“Mantle and Lichty have assembled a guide that will help you hire, motivate, and mentor a software development team that functions at the highest level. Their rules of thumb and coaching advice are great blueprints for new and experienced software engineering managers alike.”
—Tom Conrad, CTO, Pandora
“I wish I’d had this material available years ago. I see lots and lots of ‘meat’ in here that I’ll use over and over again as I try to become a better manager. The writing style is right on, and I love the personal anecdotes.”
—Steve Johnson, VP, Custom Solutions, DigitalFish
All too often, software development is deemed unmanageable. The news is filled with stories of projects that have run catastrophically over schedule and budget. Although adding some formal discipline to the development process has improved the situation, it has by no means solved the problem. How can it be, with so much time and money spent to get software development under control, that it remains so unmanageable?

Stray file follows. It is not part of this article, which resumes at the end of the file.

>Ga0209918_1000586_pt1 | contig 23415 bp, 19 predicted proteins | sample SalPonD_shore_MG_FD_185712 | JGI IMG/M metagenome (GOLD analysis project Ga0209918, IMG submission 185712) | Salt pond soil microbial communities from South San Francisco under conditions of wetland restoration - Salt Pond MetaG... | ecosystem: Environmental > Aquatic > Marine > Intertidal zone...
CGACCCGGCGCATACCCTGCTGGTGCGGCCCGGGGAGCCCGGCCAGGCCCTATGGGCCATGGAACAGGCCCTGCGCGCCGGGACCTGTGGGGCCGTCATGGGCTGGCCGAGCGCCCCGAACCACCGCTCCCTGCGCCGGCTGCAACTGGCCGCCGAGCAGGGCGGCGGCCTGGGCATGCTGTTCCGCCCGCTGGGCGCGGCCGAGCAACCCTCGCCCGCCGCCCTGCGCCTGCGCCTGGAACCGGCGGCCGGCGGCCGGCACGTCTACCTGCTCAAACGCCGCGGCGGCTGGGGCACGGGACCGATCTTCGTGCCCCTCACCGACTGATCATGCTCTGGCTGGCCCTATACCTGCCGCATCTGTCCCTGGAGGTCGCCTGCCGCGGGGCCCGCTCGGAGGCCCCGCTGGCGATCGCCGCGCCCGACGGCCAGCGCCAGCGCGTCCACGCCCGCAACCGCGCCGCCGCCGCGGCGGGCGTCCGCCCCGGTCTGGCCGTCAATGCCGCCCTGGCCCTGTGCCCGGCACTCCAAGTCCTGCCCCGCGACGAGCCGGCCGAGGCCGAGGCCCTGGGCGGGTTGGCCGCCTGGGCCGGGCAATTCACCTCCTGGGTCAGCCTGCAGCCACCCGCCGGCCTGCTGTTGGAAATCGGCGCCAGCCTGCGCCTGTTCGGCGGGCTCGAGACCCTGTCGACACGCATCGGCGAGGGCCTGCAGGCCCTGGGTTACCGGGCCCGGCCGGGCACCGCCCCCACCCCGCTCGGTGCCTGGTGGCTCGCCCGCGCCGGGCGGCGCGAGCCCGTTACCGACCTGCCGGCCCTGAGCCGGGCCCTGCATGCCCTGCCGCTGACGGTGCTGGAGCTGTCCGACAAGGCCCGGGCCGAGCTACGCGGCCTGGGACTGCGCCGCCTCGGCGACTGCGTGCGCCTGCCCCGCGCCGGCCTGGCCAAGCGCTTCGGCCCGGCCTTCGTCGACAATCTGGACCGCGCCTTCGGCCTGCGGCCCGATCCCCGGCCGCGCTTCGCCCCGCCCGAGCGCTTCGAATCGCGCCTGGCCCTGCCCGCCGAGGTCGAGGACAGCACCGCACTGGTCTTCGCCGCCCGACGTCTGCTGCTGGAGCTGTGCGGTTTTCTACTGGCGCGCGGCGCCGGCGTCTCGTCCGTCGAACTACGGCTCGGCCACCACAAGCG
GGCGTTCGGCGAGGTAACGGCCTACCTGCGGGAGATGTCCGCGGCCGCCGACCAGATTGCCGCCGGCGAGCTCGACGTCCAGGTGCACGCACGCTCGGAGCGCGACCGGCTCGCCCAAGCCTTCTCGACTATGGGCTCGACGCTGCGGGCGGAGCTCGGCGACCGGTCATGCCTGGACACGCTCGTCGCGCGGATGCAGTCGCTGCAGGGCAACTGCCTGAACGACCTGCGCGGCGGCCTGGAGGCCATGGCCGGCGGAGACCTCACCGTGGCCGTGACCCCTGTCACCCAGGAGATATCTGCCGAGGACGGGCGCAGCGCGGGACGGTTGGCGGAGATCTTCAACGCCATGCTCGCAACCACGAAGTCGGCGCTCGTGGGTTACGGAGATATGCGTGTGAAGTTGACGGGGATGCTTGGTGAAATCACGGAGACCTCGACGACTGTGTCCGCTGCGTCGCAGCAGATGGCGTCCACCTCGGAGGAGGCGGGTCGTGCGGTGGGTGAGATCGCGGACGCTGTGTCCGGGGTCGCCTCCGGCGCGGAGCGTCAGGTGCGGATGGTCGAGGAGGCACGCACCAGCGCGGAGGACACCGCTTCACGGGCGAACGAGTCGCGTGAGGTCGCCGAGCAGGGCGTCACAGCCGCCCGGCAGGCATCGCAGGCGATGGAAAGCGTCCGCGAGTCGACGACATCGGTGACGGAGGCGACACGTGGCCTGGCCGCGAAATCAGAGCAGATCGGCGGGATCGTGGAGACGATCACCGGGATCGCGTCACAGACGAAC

In Managing the Unmanageable: Rules, Tools, and Insights for Managing Software People and Teams , Mickey W. Mantle and Ron Lichty answer that persistent question with a simple observation: You first must make programmers and software teams manageable. That is, you need to begin by understanding your people—how to hire them, motivate them, and lead them to develop and deliver great products. Drawing on their combined seventy years of software development and management experience, and highlighting the insights and wisdom of other successful managers, Mantle and Lichty provide the guidance you need to manage people and teams in order to deliver software successfully.